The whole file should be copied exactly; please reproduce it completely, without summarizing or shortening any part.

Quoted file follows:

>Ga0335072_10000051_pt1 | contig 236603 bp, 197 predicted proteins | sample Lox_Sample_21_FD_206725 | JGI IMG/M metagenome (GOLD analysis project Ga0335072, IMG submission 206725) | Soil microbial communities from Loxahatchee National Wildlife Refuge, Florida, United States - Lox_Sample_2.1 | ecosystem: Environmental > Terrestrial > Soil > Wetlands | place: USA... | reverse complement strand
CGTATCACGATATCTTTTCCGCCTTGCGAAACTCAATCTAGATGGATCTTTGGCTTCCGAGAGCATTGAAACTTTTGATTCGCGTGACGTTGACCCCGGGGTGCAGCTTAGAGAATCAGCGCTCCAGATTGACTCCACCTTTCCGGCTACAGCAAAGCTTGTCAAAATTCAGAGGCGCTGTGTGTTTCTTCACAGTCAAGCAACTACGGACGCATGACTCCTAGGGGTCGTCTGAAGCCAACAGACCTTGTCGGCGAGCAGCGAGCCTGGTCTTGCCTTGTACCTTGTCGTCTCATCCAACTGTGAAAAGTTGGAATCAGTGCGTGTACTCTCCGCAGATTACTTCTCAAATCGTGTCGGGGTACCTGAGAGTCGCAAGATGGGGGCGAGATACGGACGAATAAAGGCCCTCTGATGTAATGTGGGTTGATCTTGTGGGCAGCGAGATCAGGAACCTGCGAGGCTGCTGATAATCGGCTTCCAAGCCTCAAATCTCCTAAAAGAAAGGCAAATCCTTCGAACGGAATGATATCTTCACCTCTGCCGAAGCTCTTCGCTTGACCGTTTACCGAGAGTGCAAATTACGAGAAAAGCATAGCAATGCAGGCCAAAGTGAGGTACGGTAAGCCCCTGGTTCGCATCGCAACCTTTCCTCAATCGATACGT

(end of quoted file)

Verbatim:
>Ga0335072_10000051_pt1 | contig 236603 bp, 197 predicted proteins | sample Lox_Sample_21_FD_206725 | JGI IMG/M metagenome (GOLD analysis project Ga0335072, IMG submission 206725) | Soil microbial communities from Loxahatchee National Wildlife Refuge, Florida, United States - Lox_Sample_2.1 | ecosystem: Environmental > Terrestrial > Soil > Wetlands | place: USA... | reverse complement strand
CGTATCACGATATCTTTTCCGCCTTGCGAAACTCAATCTAGATGGATCTTTGGCTTCCGAGAGCATTGAAACTTTTGATTCGCGTGACGTTGACCCCGGGGTGCAGCTTAGAGAATCAGCGCTCCAGATTGACTCCACCTTTCCGGCTACAGCAAAGCTTGTCAAAATTCAGAGGCGCTGTGTGTTTCTTCACAGTCAAGCAACTACGGACGCATGACTCCTAGGGGTCGTCTGAAGCCAACAGACCTTGTCGGCGAGCAGCGAGCCTGGTCTTGCCTTGTACCTTGTCGTCTCATCCAACTGTGAAAAGTTGGAATCAGTGCGTGTACTCTCCGCAGATTACTTCTCAAATCGTGTCGGGGTACCTGAGAGTCGCAAGATGGGGGCGAGATACGGACGAATAAAGGCCCTCTGATGTAATGTGGGTTGATCTTGTGGGCAGCGAGATCAGGAACCTGCGAGGCTGCTGATAATCGGCTTCCAAGCCTCAAATCTCCTAAAAGAAAGGCAAATCCTTCGAACGGAATGATATCTTCACCTCTGCCGAAGCTCTTCGCTTGACCGTTTACCGAGAGTGCAAATTACGAGAAAAGCATAGCAATGCAGGCCAAAGTGAGGTACGGTAAGCCCCTGGTTCGCATCGCAACCTTTCCTCAATCGATACGT